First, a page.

The Department of Homeland Security (DHS) and the Department of Justice (DOJ) have jointly issued an interim final rule to revise the processing of certain applications for asylum, withholding of removal, and protection under the Convention Against Torture (CAT). The timing of this rule coincides with the end of Title 42, a legal procedure used to expel hundreds of thousands of asylum seekers from the United States without a hearing or due process. Title 42 of the U.S. Code, section 265, was used under both the Trump and Biden administrations to prohibit the entry of individuals into the United States based on the COVID-19 pandemic. This section allows the Director of the Centers for Disease Control and Prevention to prohibit the entry of individuals if they present a danger of introduction of a communicable disease.
The Biden administration has announced that Title 42 will end on May 23, 2022. The goal of the new regulations is to speed up the asylum process in response to the expected increase in individuals who will seek asylum in the United States with the intention of completing the asylum process within six months.
The notable regulatory changes in the interim final rule include authorizing asylum officers within U.S. Citizenship and Immigration Services (USCIS) to adjudicate the asylum claims of individuals who receive a positive credible fear determination after being placed into expedited removal. Following a positive credible fear interview (CFI) the applicant will be provided an Asylum Merits interview in which USCIS will decide whether to grant asylum and, if necessary, determine the applicant’s eligibility for withholding of removal or protection under the CAT. Prior to this rule, those cases were decided only by immigration judges within the DOJ’s Executive Office for Immigration Review (EOIR). USCIS will issue a Notice to Appear (NTA) to any noncitizen not granted asylum by USCIS after an Asylum Merits interview. The proceedings before the Immigration Judge are to be concluded pursuant to a “streamlined” processing timeline.
Summary of the Proposed Amendment to the Asylum Regulations for Individuals Subject to Expedited Removal Who Have a Credible Fear of Persecution or Torture
The interim final rule, once it goes into effect on May 31, 2022, will make the following changes to the asylum regulations:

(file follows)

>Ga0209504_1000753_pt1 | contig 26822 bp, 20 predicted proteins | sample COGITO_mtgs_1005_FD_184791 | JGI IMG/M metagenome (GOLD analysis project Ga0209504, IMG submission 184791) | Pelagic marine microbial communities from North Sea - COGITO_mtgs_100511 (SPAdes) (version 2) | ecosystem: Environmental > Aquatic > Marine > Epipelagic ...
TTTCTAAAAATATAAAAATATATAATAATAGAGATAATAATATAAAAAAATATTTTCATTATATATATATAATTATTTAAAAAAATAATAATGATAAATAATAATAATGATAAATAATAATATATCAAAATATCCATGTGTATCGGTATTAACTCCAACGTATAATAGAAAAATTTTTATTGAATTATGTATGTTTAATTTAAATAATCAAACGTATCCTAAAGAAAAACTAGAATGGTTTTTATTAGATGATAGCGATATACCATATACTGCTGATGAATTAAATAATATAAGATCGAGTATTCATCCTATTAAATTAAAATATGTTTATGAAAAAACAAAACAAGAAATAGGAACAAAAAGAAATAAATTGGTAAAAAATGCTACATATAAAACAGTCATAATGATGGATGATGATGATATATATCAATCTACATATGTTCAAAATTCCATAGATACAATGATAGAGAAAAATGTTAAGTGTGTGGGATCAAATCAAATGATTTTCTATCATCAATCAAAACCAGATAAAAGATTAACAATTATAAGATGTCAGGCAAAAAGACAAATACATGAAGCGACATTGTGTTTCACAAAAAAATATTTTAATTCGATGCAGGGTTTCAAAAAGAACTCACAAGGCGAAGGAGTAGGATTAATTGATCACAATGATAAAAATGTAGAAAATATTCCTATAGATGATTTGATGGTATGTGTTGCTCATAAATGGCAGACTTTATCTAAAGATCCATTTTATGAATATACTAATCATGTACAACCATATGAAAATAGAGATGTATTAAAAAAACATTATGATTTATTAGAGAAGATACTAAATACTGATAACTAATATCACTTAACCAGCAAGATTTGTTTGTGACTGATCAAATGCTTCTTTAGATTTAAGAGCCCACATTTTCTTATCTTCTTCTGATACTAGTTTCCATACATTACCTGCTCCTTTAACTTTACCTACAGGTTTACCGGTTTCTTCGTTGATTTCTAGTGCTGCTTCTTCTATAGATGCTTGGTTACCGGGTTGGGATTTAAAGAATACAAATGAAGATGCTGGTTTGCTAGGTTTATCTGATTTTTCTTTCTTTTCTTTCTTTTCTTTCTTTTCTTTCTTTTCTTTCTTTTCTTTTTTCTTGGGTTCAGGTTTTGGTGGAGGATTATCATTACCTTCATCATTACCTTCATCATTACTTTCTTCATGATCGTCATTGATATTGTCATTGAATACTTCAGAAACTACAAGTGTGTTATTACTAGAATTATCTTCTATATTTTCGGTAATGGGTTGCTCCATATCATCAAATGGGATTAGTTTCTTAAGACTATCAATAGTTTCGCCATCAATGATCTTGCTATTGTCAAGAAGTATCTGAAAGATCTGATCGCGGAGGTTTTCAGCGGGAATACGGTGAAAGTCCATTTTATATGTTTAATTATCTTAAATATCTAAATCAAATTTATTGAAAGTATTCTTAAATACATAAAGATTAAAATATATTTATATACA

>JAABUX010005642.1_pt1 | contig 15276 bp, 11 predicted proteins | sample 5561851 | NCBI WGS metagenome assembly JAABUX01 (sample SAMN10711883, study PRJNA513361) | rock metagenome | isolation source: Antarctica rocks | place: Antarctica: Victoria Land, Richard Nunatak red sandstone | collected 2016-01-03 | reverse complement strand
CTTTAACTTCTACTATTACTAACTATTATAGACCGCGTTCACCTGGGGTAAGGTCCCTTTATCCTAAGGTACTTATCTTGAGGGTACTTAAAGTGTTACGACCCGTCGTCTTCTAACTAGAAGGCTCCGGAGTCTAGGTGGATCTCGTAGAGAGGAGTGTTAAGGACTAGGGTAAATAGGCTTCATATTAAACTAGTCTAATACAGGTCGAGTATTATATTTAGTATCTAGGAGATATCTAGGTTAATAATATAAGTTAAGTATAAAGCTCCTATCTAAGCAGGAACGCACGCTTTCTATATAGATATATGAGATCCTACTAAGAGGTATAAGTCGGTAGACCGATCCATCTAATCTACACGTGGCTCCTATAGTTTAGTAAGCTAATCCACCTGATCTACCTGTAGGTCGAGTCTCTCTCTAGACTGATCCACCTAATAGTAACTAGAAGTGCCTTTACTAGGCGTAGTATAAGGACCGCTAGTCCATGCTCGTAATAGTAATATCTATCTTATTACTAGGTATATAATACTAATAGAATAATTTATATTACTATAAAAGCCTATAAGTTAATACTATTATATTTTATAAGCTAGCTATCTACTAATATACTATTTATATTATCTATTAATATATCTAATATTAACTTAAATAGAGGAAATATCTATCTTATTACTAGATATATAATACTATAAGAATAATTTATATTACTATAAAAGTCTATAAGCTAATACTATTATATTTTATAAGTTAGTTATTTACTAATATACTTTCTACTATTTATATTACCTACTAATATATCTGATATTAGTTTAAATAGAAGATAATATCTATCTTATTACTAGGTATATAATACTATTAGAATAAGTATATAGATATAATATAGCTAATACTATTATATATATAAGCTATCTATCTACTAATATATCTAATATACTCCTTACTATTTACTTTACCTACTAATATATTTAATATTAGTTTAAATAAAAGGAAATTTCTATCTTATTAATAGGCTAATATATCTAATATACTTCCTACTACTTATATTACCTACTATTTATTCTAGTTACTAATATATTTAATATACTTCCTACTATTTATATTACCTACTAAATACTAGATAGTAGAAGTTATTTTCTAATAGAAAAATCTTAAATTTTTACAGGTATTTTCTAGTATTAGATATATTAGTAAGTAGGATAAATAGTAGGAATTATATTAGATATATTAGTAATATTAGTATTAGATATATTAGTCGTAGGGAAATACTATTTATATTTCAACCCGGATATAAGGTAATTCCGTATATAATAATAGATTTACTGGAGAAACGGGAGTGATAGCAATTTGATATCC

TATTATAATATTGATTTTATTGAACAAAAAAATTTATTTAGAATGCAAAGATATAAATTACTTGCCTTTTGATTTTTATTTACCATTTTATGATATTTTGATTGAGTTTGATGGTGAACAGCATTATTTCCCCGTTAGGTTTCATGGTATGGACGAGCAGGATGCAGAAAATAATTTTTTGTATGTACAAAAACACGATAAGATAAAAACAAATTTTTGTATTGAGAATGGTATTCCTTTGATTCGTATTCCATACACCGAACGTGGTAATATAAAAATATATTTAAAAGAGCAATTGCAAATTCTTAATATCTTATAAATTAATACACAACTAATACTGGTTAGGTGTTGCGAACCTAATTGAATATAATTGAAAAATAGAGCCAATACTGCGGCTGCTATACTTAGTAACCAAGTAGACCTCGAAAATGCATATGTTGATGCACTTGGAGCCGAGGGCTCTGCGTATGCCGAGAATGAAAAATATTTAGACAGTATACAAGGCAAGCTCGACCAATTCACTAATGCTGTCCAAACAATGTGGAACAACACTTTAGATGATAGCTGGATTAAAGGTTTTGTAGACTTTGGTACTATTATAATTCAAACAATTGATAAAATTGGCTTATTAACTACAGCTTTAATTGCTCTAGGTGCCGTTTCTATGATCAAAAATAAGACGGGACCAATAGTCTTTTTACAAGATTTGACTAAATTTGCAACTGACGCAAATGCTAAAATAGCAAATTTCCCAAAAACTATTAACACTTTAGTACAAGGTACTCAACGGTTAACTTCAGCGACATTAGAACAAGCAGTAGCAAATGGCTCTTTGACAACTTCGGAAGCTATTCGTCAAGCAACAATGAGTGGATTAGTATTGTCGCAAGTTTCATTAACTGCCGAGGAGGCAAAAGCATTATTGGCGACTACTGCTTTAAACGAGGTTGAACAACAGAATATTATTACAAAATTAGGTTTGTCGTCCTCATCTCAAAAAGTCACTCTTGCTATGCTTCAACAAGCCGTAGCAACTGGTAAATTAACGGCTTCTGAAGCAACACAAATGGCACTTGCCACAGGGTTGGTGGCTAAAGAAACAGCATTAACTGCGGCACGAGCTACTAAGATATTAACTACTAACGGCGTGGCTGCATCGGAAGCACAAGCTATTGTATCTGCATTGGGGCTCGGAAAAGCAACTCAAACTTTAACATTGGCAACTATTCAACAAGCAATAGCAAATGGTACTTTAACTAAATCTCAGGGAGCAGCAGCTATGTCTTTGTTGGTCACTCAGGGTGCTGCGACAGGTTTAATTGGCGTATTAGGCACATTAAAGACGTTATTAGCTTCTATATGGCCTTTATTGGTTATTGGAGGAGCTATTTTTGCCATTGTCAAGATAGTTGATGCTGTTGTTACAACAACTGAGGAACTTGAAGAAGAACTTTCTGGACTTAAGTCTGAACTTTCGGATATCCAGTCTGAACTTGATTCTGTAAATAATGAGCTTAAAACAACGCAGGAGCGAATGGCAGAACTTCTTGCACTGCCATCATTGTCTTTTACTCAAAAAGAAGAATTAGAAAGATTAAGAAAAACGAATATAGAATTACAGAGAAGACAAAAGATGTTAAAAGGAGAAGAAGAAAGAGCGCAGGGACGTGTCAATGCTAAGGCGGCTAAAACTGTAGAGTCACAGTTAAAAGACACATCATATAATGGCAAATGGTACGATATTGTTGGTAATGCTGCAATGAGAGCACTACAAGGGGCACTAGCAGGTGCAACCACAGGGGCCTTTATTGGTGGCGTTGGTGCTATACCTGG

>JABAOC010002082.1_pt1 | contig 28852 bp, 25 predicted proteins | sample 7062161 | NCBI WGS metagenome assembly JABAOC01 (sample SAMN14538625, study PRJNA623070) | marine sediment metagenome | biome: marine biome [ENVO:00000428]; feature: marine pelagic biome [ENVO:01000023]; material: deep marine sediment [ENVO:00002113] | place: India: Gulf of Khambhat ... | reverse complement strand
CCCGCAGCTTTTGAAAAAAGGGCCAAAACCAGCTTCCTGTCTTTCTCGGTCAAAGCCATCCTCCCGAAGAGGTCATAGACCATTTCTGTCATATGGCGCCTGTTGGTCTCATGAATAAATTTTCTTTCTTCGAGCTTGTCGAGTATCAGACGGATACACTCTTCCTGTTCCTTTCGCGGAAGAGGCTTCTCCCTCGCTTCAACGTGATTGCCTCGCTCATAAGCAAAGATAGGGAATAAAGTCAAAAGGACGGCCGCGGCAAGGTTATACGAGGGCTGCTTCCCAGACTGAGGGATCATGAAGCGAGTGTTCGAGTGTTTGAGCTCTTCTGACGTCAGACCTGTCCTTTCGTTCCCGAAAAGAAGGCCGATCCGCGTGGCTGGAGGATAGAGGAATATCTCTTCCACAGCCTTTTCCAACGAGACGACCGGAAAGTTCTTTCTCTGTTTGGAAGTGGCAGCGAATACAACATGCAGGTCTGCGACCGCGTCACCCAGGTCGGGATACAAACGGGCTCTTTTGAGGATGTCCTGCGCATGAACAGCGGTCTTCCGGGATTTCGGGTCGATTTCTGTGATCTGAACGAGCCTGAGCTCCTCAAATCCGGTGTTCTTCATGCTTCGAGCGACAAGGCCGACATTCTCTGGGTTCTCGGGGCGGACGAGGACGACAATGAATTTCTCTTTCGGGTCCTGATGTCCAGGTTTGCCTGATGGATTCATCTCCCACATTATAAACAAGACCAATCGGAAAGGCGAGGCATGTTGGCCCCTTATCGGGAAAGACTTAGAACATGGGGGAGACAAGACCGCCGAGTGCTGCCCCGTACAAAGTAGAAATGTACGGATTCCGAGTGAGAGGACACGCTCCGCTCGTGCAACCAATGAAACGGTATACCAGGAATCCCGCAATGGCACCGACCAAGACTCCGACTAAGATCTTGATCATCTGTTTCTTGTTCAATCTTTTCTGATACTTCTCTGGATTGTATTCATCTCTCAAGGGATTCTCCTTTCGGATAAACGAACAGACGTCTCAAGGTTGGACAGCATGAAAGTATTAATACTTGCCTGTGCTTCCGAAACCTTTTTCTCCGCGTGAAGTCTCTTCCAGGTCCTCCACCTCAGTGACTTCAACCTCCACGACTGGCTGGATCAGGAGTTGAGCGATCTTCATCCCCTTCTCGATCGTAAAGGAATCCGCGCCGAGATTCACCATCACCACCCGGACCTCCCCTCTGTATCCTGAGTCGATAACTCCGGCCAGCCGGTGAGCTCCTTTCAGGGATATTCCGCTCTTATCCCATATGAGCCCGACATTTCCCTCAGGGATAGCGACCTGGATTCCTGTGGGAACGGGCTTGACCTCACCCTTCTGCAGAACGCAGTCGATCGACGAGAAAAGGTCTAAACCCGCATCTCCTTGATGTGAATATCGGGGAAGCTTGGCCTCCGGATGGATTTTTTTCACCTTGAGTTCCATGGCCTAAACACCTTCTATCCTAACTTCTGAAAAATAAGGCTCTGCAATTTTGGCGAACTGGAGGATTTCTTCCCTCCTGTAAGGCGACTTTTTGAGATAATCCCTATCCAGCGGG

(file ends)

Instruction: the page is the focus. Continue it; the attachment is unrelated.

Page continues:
- DHS and DOJ will generally return to the regulatory framework governing the credible fear screening process in place before the Trump administration’s various proposed regulatory changes that would have heightened the screening standard. Specifically, the proposed regulations will return to the intentionally low “significant possibility” screening standard in place prior to the Trump’s administration’s attempt to heighten the screening standard. The regulations also return to the historical practice of not applying the mandatory bars to asylum at the credible fear screening stage.
- The regulations amend the definition of “asylum application” to provide that a written record of a positive credible fear interview satisfies the asylum filing requirements for all purposes, including the one-year filing deadline and eligibility for employment authorization.
- The regulations also create a new Asylum Merits interview process for those who receive a positive credible fear determination. Those individuals who receive such a determination will be scheduled for an Asylum Merits interview for USCIS to consider their asylum application in the first instance.
- For those individuals not granted asylum by USCIS during the Asylum Merits interview process, the regulations create a new process for such asylum cases to be referred to EOIR and proceed on an accelerated timeline. There are strict rules about the timing of the commencement of proceedings, service of documents, scheduling of hearings, and granting extensions and adjournments. There are additional rules regarding the form of the asylum application, the consideration of evidence and testimony, and the weight of the USCIS determination on an individual’s withholding or CAT applications, all intended to fast-track the process.
- Finally, the new regulations specify that parole under INA § 212(d)(5) is the only avenue for release from detention pending the Asylum Merits interview and subsequent removal proceedings. The regulations also provide that this parole cannot serve as an independent basis for employment authorization.